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A Small Circus


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Review of A Small Circus by Hans Fallada, translated by Michael Hoffman.


This novel is set in Altholm, Pomerania, Weimar republic (Pomerania is now split between Poland and Germany) in 1929 the title comes from the prologue where as the visiting circus refused to buy as space in the Altholm chronicle calling it a "fish and chip paper", the newspaper publishes a scathing review calling it a small circus.


The rest of the novel, the circus is not i it in a real sense but a metaphorical sense. The narrative structure is a third person and there is no focal point of a character with various characters in the novel being important. There is the mayor Gareis (though the translation of mayor may be a bit disconcerting as there is also the position of Lord Mayor in the small town). The press is a main focal point too with the Altholm Chronicle editor Stuff and advertising manager Tredup also featuring strongly. We then also the farmers, who form the main crux of the events that spiral in the storyline as two Revenue bailiffs go to confiscate oxen from a farmer who had a crazy estimated tax bill levied against the farmer. (Considering how the topic of the novel comes froma Revenue bill, could I claim the time spent reading it as part of a Continual Professional Development time needed for my annual return? *ponders*)


The novel is split into three section, the first entitled "the farmers", the second "the townies" and the last section is called "judgement day". There is really no character that comes out of the novel looking good but this isn't a bad thing. In the portrayal of the characters there is a darki comedic force (I burst out laughing at a couple of things in it, for example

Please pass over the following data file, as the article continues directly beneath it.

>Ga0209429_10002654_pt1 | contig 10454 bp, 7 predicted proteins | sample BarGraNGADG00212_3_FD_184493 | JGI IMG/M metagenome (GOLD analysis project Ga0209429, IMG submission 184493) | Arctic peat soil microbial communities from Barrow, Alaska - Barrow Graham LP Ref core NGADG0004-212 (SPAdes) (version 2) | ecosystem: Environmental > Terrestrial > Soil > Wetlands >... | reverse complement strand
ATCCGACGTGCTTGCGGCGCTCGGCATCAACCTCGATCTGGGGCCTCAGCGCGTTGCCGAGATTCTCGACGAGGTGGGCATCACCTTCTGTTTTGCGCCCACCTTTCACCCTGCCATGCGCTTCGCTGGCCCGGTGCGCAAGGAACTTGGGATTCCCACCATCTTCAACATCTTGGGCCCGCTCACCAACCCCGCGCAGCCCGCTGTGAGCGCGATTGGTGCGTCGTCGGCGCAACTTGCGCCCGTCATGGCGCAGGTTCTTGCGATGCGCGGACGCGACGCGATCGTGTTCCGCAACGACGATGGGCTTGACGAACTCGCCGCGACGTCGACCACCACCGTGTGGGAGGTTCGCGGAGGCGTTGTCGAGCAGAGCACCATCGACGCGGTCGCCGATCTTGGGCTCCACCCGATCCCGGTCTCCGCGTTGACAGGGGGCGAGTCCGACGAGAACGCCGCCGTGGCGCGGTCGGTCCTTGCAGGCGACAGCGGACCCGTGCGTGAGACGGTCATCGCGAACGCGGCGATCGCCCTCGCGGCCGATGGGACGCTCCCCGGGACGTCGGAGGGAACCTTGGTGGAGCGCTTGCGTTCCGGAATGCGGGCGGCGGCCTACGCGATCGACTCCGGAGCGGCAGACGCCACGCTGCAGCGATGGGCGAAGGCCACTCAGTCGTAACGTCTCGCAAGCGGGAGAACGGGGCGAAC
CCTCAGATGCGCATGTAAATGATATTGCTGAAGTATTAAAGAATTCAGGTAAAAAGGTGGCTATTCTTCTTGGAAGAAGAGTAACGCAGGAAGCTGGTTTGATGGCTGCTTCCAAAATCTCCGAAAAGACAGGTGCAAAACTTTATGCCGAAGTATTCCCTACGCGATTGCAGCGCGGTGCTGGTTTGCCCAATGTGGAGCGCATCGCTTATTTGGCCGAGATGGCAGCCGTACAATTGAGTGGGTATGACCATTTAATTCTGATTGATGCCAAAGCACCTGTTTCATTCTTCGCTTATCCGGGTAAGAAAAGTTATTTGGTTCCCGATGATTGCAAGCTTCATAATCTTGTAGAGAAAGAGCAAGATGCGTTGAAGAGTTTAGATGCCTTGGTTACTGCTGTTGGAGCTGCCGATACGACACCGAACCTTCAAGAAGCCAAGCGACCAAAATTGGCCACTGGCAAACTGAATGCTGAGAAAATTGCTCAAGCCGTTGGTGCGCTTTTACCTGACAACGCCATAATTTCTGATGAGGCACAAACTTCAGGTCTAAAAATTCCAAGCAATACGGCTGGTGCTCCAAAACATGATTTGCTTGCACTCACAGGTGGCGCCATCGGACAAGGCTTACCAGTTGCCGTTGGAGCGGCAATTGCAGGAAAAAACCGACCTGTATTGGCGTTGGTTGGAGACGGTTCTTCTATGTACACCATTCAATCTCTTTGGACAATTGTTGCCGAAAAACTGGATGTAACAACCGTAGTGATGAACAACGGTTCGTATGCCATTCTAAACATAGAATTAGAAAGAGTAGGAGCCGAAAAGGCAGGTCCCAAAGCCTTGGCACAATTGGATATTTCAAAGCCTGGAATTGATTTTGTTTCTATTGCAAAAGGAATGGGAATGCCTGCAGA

a woman's testimony in the final section of the novel in describing the dentist, although another reason is that she could have been describing me




Fallada was looking at making the going on of the small town in question, based on his own experience as a journalist in the region to be the circus that it was, encapsulating the last days of the Weimar Republic. If it was a new novel now, I'd probably be criticising it for being just based on the benefit of hindsight on the crumblings of the Weimar Republic. Being as it is from around the time it was written, it seems very prescient in the portrayal of the Weimar Republic.


This is not the best book ever written but it is a very good book. Fallada has a great ear for dialogue and this book is very big on dialogue, maybe if Fallada was alive today, he might have been a script writer instead as his novel do tend to be dialogue hevy (though that is only based on reading 2 of his other novels, one which was specifically made for the intention of making a film of it)



Edited by iff
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  • 3 weeks later...

My review of this seems to have been lost in the crash - so here it is again:


Do you know that trick writers sometimes use, where readers know that a major catastrophe is coming when the characters don't? Like those scenes on the Titanic, where we see characters dancing, laughing and making plans for the future when we can all see the iceberg coming...